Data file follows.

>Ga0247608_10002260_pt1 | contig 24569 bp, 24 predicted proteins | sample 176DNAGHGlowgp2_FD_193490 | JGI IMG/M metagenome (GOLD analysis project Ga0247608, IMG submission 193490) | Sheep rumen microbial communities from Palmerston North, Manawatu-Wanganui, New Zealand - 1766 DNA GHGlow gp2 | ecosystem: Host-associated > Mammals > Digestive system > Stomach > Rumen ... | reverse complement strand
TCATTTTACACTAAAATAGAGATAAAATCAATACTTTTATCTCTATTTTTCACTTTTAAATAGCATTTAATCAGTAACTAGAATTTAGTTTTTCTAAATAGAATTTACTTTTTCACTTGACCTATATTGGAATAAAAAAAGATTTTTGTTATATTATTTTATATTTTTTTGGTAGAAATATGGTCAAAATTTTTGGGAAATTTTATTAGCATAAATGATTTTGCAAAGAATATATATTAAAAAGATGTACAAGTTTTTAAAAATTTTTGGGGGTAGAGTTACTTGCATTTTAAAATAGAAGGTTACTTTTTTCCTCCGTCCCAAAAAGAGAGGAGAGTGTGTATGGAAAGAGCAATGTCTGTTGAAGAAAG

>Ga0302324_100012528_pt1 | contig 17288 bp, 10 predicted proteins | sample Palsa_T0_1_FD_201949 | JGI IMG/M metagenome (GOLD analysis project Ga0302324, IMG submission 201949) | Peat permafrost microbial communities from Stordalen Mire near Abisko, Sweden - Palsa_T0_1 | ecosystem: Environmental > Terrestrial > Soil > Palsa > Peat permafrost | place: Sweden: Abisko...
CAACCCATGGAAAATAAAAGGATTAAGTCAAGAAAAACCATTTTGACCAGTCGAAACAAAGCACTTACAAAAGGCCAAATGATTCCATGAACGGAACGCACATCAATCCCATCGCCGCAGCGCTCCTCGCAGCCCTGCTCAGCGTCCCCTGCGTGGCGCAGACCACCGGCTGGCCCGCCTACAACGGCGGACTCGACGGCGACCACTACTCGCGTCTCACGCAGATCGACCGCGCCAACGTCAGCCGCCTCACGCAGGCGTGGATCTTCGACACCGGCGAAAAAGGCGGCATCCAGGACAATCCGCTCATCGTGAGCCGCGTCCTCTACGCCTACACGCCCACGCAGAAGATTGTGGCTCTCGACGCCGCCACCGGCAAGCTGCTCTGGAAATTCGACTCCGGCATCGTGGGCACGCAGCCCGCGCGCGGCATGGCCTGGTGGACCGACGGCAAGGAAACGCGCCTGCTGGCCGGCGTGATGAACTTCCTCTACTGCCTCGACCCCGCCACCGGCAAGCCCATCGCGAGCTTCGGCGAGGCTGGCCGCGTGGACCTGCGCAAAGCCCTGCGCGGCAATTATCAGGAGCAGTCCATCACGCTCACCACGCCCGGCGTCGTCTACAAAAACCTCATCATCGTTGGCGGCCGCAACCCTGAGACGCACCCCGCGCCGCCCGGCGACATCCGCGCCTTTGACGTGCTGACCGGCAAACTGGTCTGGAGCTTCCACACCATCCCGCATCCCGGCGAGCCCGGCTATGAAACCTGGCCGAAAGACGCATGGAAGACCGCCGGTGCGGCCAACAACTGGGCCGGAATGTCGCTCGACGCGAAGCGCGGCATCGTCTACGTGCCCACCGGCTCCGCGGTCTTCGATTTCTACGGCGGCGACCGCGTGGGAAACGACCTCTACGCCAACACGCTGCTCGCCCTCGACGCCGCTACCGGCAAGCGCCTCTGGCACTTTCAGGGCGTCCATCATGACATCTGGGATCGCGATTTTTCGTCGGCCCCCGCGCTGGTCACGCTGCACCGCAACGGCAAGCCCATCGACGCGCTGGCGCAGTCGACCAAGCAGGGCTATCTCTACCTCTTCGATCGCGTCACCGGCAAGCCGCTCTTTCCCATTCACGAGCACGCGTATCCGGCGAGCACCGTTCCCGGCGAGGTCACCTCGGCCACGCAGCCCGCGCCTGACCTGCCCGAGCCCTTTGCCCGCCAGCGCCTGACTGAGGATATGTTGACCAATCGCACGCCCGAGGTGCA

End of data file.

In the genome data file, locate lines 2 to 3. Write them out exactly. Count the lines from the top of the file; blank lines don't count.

TCATTTTACACTAAAATAGAGATAAAATCAATACTTTTATCTCTATTTTTCACTTTTAAATAGCATTTAATCAGTAACTAGAATTTAGTTTTTCTAAATAGAATTTACTTTTTCACTTGACCTATATTGGAATAAAAAAAGATTTTTGTTATATTATTTTATATTTTTTTGGTAGAAATATGGTCAAAATTTTTGGGAAATTTTATTAGCATAAATGATTTTGCAAAGAATATATATTAAAAAGATGTACAAGTTTTTAAAAATTTTTGGGGGTAGAGTTACTTGCATTTTAAAATAGAAGGTTACTTTTTTCCTCCGTCCCAAAAAGAGAGGAGAGTGTGTATGGAAAGAGCAATGTCTGTTGAAGAAAG

>Ga0302324_100012528_pt1 | contig 17288 bp, 10 predicted proteins | sample Palsa_T0_1_FD_201949 | JGI IMG/M metagenome (GOLD analysis project Ga0302324, IMG submission 201949) | Peat permafrost microbial communities from Stordalen Mire near Abisko, Sweden - Palsa_T0_1 | ecosystem: Environmental > Terrestrial > Soil > Palsa > Peat permafrost | place: Sweden: Abisko...